ALSO BY THIS WRITER: Afghanistan war: Is the US in it to win it?
For a time in 2001-02, it looked as if the effort to defeat the terrorists would go quickly. The Afghan Taliban – who had sheltered Al Qaeda – fell from power in a matter of weeks. The siege of the caves at Tora Bora, where Osama bin Laden had fled, promised to bring about his demise and a strategic defeat for terrorism.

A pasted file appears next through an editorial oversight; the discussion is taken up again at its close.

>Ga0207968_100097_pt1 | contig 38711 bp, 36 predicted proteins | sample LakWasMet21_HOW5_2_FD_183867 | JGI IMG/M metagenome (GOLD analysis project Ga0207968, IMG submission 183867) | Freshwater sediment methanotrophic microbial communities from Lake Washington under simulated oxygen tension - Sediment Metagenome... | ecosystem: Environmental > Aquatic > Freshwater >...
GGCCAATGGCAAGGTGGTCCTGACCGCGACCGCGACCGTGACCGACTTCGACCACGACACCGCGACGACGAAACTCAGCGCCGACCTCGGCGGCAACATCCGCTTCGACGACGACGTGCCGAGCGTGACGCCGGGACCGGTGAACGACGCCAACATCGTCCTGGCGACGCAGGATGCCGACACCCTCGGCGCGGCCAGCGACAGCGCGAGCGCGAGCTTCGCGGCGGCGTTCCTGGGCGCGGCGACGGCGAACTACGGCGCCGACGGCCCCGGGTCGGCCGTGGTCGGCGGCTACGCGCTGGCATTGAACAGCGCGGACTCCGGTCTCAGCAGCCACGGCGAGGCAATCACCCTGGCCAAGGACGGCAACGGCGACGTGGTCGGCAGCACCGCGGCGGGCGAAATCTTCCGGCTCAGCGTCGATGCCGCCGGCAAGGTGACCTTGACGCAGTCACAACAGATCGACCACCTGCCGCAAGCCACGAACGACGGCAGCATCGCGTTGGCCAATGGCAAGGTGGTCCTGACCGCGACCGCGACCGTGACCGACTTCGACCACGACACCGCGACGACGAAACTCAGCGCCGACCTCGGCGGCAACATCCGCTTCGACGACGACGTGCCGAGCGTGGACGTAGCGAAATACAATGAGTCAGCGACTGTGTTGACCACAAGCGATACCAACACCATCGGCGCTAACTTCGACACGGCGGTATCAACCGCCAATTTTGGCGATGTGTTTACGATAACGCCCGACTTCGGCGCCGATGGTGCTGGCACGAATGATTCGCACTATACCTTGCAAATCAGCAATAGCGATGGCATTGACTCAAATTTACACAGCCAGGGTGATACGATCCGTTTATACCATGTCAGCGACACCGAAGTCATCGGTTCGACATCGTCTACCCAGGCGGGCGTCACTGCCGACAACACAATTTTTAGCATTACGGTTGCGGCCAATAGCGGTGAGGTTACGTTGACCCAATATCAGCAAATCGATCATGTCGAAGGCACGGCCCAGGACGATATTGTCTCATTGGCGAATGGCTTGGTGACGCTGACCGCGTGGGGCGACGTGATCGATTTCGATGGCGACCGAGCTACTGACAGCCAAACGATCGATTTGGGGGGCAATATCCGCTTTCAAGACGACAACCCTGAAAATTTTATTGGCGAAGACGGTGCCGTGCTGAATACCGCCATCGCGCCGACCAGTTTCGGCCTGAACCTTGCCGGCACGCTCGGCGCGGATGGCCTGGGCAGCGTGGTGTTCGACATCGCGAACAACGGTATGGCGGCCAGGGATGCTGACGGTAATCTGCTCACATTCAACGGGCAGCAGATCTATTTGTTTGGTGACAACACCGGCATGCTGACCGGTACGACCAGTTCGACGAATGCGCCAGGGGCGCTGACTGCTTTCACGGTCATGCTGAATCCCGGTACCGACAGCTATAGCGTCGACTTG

Instead, it turned into an extended conflict, which tore at the fabric of our own conscience as much as it made gains against the terrorists. Despite years of efforts to track Mr. bin Laden, he proved elusive. Fears that Saddam Hussein could supply terrorists with weapons of mass destruction – ultimately based on wrong intelligence – led to the war in Iraq. But miscalculations there – combined with a diminished focus on Afghanistan – meant that we were soon faced with two wars going badly. A controversial surge in Iraq turned the tide there, but a more modest surge in Afghanistan has yet to prove successful.